Vancouver Park Board spokesperson Joyce Courtney confirms the city conditionally approved a $100,000 Sport Hosting grant to the Outgames in March 2010. Approval was subject to event organizers submitting a more detailed budget and event plan, she says.

The Park Board did receive most of that information, which will be reviewed with Outgames officials by the end of the week, Courtney adds. “Assuming everything is fine, the $100,000 grant would be disbursed.”

Meanwhile, Boychuk said Outgames organizers also applied for, but were denied, funds from the city’s 125th Anniversary Grants Program.

The program is “intended to foster awareness and understanding of Vancouver’s identities, first nations’ heritage and cultural diversity” as well as “support community-focused activities that enrich our society through civic engagement and celebration through art, culture and heritage,” the city’s website states.

Boychuk said the Outgames couldn’t compete with the numerous other applicants, but he’s reworking the application for a second try in February.

Xtra’s calls to the Vancouver 125 grant co-ordinator were not returned before posting time.

City hall plans to launch the Outgames as it launches Pride Week on July 25, with a declaration in council chamber, a reception and an official flag-raising ceremony.

The city’s gay advisory committee co-chair says council seems very supportive, even as it gears up to celebrate Vancouver’s 125th anniversary and prepare for civic elections later in the year.

“I know John is waiting for answers from them on a couple questions,” Ryan Clayton says. “We’ll see how supportive they are and how quickly they answer those questions.”

Asked if the province was approached for support through the Sports and Arts Legacy Fund, Boychuk says the province doesn’t feel the Outgames’ sport or cultural programming “fits with the requirements” because the event involves friendly, not accredited, sport.

In a Jan 20 email, a spokesperson for the ministry of community, sport and cultural development told Xtra an Outgames funding request was received and is “now under consideration.”

“The Province has designated a portion of the Sport Legacy to support the hosting of large-scale sporting events by BC communities,” the email stated, adding the Outgames “would qualify as a large-scale sporting event.”

Boychuk says he was told the province has no money, and that as far as he knows the only portion of the Outgames eligible for support is its three-day human rights conference.

“The province has put in over a million dollars to attract the Grey Cup here; they put in over a million bucks to bring the Junos here,” NDP MLA and tourism, arts and culture critic Spencer Chandra Herbert says.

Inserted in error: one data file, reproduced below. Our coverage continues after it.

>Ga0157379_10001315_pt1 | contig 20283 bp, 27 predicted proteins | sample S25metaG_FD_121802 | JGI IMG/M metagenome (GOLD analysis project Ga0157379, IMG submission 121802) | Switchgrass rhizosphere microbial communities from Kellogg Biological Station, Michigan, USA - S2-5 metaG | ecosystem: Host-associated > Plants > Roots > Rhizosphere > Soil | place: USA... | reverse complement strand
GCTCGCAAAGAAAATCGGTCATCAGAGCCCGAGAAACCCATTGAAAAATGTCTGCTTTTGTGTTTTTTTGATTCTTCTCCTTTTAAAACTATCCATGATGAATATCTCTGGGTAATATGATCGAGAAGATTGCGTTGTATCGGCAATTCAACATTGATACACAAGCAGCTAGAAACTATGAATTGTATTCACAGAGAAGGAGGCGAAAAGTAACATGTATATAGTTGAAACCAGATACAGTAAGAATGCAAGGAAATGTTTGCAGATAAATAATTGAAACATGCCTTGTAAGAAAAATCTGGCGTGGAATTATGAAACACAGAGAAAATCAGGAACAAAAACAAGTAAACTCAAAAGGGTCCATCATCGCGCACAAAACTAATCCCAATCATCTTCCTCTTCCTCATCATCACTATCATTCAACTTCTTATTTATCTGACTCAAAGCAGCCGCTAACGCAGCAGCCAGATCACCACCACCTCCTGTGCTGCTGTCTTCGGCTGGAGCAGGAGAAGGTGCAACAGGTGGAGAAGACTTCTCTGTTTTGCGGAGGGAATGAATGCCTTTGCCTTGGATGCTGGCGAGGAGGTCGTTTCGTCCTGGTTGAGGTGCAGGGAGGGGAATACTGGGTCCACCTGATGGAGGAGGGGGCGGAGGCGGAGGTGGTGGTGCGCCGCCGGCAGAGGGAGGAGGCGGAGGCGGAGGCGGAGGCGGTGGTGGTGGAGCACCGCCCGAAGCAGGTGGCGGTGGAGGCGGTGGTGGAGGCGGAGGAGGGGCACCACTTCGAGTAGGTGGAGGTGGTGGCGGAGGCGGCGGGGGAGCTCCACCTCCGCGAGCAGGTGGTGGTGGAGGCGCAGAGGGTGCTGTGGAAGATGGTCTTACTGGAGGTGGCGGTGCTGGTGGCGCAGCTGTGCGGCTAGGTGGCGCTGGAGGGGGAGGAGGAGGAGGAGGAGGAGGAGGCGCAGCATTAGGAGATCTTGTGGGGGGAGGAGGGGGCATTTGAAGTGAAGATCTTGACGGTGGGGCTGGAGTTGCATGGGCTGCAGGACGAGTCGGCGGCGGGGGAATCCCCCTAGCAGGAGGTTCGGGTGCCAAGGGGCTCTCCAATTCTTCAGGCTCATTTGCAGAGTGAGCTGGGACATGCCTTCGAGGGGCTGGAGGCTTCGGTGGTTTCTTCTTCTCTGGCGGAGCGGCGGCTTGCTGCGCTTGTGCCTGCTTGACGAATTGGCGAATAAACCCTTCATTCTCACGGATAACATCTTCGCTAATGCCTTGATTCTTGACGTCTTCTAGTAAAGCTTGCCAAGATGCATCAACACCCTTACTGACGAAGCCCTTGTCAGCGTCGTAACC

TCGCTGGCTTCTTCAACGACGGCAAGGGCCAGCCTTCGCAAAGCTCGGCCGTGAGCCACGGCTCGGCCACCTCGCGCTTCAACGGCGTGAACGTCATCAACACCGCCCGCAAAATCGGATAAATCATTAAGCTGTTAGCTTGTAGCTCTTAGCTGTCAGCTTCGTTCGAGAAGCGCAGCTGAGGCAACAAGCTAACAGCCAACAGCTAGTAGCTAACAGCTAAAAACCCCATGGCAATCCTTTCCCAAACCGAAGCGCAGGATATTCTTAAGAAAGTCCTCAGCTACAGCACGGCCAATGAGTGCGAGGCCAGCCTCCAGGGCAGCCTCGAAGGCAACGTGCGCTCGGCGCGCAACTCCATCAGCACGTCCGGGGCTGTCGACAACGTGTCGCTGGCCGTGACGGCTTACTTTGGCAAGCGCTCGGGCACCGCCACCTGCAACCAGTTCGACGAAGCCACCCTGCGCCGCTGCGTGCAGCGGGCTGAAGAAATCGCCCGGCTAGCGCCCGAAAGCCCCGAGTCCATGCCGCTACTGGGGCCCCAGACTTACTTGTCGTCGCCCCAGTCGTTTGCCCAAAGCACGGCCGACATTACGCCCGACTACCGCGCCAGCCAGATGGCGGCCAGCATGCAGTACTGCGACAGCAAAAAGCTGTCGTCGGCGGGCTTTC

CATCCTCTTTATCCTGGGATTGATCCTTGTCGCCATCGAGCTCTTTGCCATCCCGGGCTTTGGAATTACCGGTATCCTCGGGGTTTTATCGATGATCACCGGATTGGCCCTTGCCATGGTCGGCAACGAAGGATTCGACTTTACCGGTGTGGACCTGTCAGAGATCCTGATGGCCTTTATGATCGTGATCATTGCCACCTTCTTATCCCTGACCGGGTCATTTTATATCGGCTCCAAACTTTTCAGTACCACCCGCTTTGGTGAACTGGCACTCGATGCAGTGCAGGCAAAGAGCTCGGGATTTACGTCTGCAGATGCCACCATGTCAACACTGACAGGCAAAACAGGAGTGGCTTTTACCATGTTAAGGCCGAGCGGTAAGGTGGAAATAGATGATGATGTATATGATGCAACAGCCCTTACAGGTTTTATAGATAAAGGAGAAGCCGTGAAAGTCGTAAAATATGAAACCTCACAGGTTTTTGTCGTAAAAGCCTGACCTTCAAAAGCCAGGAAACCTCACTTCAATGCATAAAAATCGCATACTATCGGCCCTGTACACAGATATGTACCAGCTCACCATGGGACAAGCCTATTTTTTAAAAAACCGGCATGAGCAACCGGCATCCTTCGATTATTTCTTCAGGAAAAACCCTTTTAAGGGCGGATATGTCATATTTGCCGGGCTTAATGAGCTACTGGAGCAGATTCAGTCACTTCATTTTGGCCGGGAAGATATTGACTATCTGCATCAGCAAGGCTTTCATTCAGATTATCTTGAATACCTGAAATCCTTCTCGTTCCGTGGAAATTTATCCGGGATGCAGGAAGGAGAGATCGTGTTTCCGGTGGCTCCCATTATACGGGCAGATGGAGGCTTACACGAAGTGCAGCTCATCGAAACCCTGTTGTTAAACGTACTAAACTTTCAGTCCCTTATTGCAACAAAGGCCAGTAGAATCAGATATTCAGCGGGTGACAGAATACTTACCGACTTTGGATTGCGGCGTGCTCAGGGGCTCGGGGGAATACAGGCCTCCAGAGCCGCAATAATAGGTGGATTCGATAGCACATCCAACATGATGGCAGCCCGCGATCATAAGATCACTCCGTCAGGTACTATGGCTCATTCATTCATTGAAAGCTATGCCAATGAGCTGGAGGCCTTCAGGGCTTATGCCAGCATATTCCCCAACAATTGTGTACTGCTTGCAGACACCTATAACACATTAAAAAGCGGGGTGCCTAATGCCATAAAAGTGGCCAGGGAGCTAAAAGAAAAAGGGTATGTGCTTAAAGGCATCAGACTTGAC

“It seems to make sense to me, just from a tourism perspective, that we’d be able to support [the Outgames] just as we did the Police and Fire Games, which got quite a good chunk of support, both municipally and provincially,” he contends.

Despite earlier talk about taking advantage of 2010 Winter Olympic infrastructure, Boychuk now says the cost of using those venues is prohibitive. He notes an $8,000-a-day tab is the asking price to rent Richmond’s Olympic Oval.

He is now planning to stage Outgames events in community centres and other older facilities around the Lower Mainland.

“We’ve had to trim some of the events; we’ve had to make some of the productions a little bit smaller,” he admits.

Sponsorship packages were also cut in half to attract more sponsors, Boychuk adds.

Boychuk acknowledges that awareness of the Outgames is not high, saying the main focus last year was to woo people to come to Vancouver. The plan over the next couple of weeks is to let people know how they can get involved, he says.

Outgames organizers are coordinating a series of OUTmingling socials in various cities in the US and Canada to inform people about how they can participate in, volunteer or sponsor the games, Boychuk says.

“It’s a concern of mine,” Chandra Herbert says of the level of awareness. “They’re doing work to reach out to athletes from around the world, but I think they need to do more to let the community into the process in a bigger way.”

For his part, Clayton says he’s waiting like everyone else to see what happens.

“I haven’t seen a huge amount of outreach,” he adds. “Hopefully, they’re on the ball on that and they’re going to be starting that.

“Considering how soon it’s going to be, it’d be great to start getting the hype going, simply because that’s going to get their support going.”